WAs Egypt celebrates today 48 years on the 6 October 1973 War, Watani commemorates the victory with stories of two war heroes who departed our world some two weeks ago, on 20 and 21 September 2021.
War of dignity
The 6 October 1973 War victory is one close to Egyptians’ hearts, since it put an end to their collective sense of defeat and indignity on account of losing the Six-Day War in 1967 to Israel, the result being that Israel occupied the Sinai Peninsula. The Suez Canal separated the Egyptians on the west side and the Israelis in Sinai east of the Canal. On the eastern bank, the Israelis built their epic Bar-Lev Line: a 160km-long, 20-25m-high, 12-deep sand and dust fortification with concrete backing, steeply inclined at angles that reached 80 degrees at some points, and dotted with heavily armed military stations. Israel touted the Bar-Lev Line as invincible and vowed, from its position of might on top and east of that Line, that it would be the graveyard of Egyptian troops. Even though Egypt conducted from the west bank of the Canal what it termed the War of Attrition against the Israelis on the east, it remained defeated, miserable, humiliated and bitter as it endured Israeli taunting day in day out, and the threat that Egyptians would never again set foot in Sinai.
On 6 October 1973, the Egyptians capitalised on the fact that it was Yom Kippur so the Israelis were unlikely to be on high alert, and waged their attack which had been months in preparation but remained a well-kept secret. Protected by their Air Force, they attained the near impossible feat of crossing the Suez Canal, using water cannons to bring down the Bar-Lev Line, crossing over into Sinai and flying the Egyptian flag on its soil. The more than two-week battle that ensued ended with a truce, and led to a peace agreement between Egypt and Israel in 1979, the first peace agreement in the region with Israel.
The Field Marshal
On 21 September 2021, Egypt’s former Minister of Defence and Head of the Supreme Council of the Armed Forces Field Marshal Mohamed Hussein Tantawi, prominent hero of the October War, died at age 85. The following day, Egypt lost another October War hero: Sergeant Ahmed Edris who died aged 84.
The Field Marshal made a name as a decorated war hero who fought in three wars against Israel: in 1956, 1967, and 1973. In 1991 he was made Minister of Defence and Commander-in-Chief of the Armed Forces by President Hosny Mubarak, and was promoted to Field Marshal two years later. He headed Egypt’s Supreme Council of Armed Forces (SCAF) which ruled the country from February 2011 when President Hosny Mubarak stepped down in the wake of the Arab Spring uprising, and until June 2012 when Egypt’s new [Islamist] President Muhammad Mursi took office.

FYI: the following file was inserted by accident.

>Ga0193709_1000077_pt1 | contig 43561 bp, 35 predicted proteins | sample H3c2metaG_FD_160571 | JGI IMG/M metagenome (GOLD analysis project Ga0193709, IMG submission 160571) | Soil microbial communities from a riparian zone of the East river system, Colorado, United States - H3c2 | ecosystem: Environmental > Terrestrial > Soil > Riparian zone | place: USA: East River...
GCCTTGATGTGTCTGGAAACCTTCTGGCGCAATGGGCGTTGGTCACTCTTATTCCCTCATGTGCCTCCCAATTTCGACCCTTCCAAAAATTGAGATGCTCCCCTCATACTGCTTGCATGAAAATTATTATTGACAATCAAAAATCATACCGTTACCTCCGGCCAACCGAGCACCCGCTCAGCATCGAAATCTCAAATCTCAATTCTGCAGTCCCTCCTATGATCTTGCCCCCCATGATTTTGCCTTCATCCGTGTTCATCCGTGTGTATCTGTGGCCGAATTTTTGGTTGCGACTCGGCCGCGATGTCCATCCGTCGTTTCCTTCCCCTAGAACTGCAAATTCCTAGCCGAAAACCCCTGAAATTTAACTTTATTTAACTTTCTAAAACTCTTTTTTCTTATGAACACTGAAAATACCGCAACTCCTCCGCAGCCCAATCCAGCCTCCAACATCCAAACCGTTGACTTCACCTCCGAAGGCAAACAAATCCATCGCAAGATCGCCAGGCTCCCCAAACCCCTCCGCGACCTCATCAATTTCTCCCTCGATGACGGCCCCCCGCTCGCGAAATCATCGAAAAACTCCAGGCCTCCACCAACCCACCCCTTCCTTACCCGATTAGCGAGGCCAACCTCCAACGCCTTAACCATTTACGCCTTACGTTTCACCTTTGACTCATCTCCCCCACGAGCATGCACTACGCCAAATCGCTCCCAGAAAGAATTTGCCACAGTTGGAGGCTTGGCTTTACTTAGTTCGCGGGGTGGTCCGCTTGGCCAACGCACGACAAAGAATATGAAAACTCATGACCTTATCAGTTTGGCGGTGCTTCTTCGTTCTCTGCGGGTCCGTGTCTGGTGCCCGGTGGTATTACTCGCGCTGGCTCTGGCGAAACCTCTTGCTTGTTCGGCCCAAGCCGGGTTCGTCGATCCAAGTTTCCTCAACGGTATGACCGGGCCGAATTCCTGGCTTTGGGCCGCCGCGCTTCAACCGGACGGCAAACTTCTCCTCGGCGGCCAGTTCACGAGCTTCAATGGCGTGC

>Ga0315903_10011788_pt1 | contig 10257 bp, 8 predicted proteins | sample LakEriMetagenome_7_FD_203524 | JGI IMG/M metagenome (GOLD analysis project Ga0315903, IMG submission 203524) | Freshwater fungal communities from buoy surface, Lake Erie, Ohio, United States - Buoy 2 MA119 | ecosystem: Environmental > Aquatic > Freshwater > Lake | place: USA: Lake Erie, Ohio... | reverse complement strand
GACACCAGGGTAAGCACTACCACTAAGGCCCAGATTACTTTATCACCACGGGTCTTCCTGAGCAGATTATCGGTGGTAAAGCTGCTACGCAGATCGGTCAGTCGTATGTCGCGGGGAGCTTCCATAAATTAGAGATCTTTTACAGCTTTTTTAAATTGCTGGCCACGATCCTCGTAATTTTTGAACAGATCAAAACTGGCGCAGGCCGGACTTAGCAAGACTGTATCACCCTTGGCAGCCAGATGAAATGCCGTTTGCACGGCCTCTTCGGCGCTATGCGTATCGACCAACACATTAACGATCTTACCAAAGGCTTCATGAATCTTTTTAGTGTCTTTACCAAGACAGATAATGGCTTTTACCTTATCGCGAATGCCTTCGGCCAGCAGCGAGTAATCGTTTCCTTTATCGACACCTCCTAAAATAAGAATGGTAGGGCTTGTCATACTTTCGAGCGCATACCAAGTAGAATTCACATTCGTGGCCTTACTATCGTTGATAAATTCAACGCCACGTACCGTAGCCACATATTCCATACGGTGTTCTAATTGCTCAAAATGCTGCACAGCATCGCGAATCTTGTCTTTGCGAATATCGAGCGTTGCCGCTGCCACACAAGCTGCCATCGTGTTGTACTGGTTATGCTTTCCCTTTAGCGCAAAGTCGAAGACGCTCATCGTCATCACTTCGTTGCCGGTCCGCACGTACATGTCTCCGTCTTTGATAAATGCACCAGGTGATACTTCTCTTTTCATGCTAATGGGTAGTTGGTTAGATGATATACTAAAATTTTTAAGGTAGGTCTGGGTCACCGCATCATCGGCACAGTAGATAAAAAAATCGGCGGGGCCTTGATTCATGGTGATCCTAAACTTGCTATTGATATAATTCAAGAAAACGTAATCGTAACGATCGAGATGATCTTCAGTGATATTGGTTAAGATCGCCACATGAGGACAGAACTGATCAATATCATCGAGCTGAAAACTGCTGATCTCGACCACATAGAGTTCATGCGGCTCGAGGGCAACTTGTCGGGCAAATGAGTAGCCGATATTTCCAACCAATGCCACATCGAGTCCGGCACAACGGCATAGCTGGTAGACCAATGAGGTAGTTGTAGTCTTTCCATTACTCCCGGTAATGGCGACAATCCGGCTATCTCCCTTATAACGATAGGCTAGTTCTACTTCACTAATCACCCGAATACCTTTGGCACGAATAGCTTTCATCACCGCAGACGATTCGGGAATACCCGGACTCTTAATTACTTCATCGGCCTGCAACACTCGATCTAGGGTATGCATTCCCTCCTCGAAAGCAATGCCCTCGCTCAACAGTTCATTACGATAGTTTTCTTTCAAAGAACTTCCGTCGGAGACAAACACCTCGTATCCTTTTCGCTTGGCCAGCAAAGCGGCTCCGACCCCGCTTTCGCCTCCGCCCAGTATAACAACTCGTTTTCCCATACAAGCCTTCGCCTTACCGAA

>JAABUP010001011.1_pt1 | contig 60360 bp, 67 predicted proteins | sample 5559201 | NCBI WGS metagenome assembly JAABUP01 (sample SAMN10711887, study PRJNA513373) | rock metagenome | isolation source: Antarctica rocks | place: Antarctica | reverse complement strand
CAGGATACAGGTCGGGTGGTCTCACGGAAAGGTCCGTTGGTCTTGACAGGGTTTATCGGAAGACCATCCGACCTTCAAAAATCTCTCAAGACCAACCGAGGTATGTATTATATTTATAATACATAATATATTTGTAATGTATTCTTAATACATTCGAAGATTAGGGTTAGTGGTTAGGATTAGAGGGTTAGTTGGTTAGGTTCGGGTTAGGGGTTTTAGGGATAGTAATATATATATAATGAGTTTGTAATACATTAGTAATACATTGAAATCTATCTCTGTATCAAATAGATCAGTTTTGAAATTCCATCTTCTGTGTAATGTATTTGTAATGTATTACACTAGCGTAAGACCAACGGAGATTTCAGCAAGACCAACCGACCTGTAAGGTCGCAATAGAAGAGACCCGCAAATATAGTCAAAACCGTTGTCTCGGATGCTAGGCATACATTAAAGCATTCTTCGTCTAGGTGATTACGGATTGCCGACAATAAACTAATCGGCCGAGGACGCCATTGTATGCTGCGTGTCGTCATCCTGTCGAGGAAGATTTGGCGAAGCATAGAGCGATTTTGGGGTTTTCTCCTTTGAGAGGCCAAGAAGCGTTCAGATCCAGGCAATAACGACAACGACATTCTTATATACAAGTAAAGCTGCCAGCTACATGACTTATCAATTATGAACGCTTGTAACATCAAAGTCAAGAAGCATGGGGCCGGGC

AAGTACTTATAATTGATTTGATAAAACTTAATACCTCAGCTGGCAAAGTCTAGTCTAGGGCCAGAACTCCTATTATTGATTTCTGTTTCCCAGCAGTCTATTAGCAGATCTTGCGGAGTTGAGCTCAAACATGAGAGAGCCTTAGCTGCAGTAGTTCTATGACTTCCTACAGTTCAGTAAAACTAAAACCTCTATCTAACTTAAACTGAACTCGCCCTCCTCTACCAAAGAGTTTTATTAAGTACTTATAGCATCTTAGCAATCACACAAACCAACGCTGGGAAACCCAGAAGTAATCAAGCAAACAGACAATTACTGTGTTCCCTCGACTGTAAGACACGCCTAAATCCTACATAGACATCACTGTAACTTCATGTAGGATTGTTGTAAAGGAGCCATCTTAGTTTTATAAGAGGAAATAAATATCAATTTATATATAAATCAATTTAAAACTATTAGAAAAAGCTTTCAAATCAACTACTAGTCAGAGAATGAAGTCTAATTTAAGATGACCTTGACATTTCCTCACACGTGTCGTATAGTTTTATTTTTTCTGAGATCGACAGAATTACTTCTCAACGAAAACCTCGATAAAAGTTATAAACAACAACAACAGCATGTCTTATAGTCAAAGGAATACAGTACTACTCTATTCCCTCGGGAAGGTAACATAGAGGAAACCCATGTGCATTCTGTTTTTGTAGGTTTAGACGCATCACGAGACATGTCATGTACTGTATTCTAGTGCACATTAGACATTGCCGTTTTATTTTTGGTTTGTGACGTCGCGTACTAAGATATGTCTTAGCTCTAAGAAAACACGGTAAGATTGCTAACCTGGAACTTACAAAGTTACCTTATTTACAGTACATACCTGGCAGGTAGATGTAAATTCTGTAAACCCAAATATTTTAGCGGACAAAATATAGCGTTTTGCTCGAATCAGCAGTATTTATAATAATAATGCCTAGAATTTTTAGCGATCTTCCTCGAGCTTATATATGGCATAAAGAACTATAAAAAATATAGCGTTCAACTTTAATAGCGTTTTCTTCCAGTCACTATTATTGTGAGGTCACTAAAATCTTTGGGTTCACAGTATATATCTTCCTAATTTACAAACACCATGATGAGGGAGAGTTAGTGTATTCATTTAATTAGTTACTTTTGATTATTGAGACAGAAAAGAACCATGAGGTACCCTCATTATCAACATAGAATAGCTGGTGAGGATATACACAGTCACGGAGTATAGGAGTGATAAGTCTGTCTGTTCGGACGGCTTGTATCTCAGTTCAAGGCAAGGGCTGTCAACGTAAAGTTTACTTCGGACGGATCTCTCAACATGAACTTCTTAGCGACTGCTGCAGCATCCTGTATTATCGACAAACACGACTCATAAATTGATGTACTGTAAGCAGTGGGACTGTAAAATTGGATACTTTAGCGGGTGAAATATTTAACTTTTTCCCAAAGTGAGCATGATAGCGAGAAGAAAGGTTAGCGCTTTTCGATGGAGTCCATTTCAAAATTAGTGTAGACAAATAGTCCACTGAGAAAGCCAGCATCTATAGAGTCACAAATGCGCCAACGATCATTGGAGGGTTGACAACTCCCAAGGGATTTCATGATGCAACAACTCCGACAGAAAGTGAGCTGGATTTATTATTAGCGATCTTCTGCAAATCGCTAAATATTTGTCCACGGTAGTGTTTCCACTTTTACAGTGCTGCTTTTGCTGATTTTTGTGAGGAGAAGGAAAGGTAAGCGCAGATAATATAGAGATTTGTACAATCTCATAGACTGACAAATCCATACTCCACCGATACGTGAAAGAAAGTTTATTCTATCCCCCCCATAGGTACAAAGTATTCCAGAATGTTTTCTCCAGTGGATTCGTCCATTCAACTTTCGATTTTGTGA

In August 2012, President Mursi removed Tantawi from his positions as Minister of Defence and head of SCAF.
When Abdel-Fattah al-Sisi became President of Egypt in June 2014, he honoured Field Marshal Tantawi and appeared with him on a number of public occasions.
Watani International commemorated the Field Marshal in its 26 September issue.
Just like Field Marshal Tantawi, Sergeant Edris who came from Nubia, the region of the Nile Valley that stretches south of Aswan, some 850km south of Cairo, was a war hero in his own right.Whereas the heroism of Field Marshal Tantawi on the 1973 War battlefield is well known, that of Sergeant Edris remained a secret until October 2017 when President Abdel-Fattah al-Sisi decorated him with the Order of the Sinai Star, Egypt’s highest military honour. That day, Edris said: “When I met the President, I told him that I had kept the secret for four decades. Today I feel compensated for my 40 years of service.”
War hero Edris, who had volunteered in the Egyptian army in 1954, came up with the idea of using the Nubian language for secret communication among Egypt’s forces during the 6 October 1973. Owing to the secrecy needed to pass military instructions before and during the war, Edris suggested a code that uses the ancient Nubian language which was only used by the Nubians. The idea was a turning point given that Nubian is only a spoken language that has no alphabetics; hence, there was no way the Israeli enemy would be able to decipher it. Edris’s idea capitalised on the fact that there were many Nubian conscripts in the army, so there would be no shortage of persons who could code and interpret communications. Edris’s idea was pivotal to Egypt’s victory in the war.
Watani has many times commemorated heroes of the 6 October War, many of whom were not from the combat forces. Not least among them was General Baqi Youssef, an engineer who spearheaded the idea of using water cannons to bring down the Bar-Lev Line, and Rasem Bedwani who built the bridges on which the troops crossed the Suez Canal. The two men were, incidentally, Copts.
6 October 2021